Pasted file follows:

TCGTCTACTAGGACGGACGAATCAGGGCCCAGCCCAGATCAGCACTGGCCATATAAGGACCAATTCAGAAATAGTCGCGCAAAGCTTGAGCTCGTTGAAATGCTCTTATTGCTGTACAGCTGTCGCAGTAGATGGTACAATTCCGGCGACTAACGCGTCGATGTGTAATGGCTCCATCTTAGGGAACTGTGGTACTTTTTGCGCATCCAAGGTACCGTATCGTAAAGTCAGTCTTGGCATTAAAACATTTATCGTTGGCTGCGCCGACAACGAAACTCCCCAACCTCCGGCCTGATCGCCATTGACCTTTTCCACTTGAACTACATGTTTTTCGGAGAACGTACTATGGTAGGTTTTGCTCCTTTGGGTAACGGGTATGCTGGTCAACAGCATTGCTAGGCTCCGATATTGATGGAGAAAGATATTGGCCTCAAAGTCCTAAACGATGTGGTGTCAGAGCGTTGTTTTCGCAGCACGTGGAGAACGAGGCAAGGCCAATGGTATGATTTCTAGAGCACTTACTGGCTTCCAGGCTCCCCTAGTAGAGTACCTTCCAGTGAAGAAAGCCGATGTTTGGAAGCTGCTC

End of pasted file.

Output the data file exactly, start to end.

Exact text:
TCGTCTACTAGGACGGACGAATCAGGGCCCAGCCCAGATCAGCACTGGCCATATAAGGACCAATTCAGAAATAGTCGCGCAAAGCTTGAGCTCGTTGAAATGCTCTTATTGCTGTACAGCTGTCGCAGTAGATGGTACAATTCCGGCGACTAACGCGTCGATGTGTAATGGCTCCATCTTAGGGAACTGTGGTACTTTTTGCGCATCCAAGGTACCGTATCGTAAAGTCAGTCTTGGCATTAAAACATTTATCGTTGGCTGCGCCGACAACGAAACTCCCCAACCTCCGGCCTGATCGCCATTGACCTTTTCCACTTGAACTACATGTTTTTCGGAGAACGTACTATGGTAGGTTTTGCTCCTTTGGGTAACGGGTATGCTGGTCAACAGCATTGCTAGGCTCCGATATTGATGGAGAAAGATATTGGCCTCAAAGTCCTAAACGATGTGGTGTCAGAGCGTTGTTTTCGCAGCACGTGGAGAACGAGGCAAGGCCAATGGTATGATTTCTAGAGCACTTACTGGCTTCCAGGCTCCCCTAGTAGAGTACCTTCCAGTGAAGAAAGCCGATGTTTGGAAGCTGCTC